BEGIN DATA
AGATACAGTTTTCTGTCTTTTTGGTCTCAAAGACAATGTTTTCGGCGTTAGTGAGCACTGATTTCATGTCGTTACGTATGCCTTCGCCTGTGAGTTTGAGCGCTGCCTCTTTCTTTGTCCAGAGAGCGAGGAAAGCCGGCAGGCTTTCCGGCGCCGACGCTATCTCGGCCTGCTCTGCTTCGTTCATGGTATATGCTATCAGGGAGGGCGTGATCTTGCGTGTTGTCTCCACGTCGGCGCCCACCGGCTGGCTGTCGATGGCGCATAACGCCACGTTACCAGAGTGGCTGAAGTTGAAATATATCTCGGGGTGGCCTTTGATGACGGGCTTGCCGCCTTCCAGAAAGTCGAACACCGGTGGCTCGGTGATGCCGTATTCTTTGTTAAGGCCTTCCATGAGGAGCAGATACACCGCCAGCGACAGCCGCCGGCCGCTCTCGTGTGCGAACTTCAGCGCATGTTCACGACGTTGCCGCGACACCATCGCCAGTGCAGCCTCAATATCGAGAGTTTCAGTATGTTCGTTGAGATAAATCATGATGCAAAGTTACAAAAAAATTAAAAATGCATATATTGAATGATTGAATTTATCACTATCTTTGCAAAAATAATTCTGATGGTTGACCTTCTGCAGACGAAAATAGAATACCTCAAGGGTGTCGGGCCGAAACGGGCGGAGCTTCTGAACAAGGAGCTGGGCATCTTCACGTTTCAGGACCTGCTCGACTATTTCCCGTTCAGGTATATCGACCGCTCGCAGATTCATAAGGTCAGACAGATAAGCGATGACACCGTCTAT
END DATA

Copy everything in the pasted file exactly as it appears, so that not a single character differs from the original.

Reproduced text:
AGATACAGTTTTCTGTCTTTTTGGTCTCAAAGACAATGTTTTCGGCGTTAGTGAGCACTGATTTCATGTCGTTACGTATGCCTTCGCCTGTGAGTTTGAGCGCTGCCTCTTTCTTTGTCCAGAGAGCGAGGAAAGCCGGCAGGCTTTCCGGCGCCGACGCTATCTCGGCCTGCTCTGCTTCGTTCATGGTATATGCTATCAGGGAGGGCGTGATCTTGCGTGTTGTCTCCACGTCGGCGCCCACCGGCTGGCTGTCGATGGCGCATAACGCCACGTTACCAGAGTGGCTGAAGTTGAAATATATCTCGGGGTGGCCTTTGATGACGGGCTTGCCGCCTTCCAGAAAGTCGAACACCGGTGGCTCGGTGATGCCGTATTCTTTGTTAAGGCCTTCCATGAGGAGCAGATACACCGCCAGCGACAGCCGCCGGCCGCTCTCGTGTGCGAACTTCAGCGCATGTTCACGACGTTGCCGCGACACCATCGCCAGTGCAGCCTCAATATCGAGAGTTTCAGTATGTTCGTTGAGATAAATCATGATGCAAAGTTACAAAAAAATTAAAAATGCATATATTGAATGATTGAATTTATCACTATCTTTGCAAAAATAATTCTGATGGTTGACCTTCTGCAGACGAAAATAGAATACCTCAAGGGTGTCGGGCCGAAACGGGCGGAGCTTCTGAACAAGGAGCTGGGCATCTTCACGTTTCAGGACCTGCTCGACTATTTCCCGTTCAGGTATATCGACCGCTCGCAGATTCATAAGGTCAGACAGATAAGCGATGACACCGTCTAT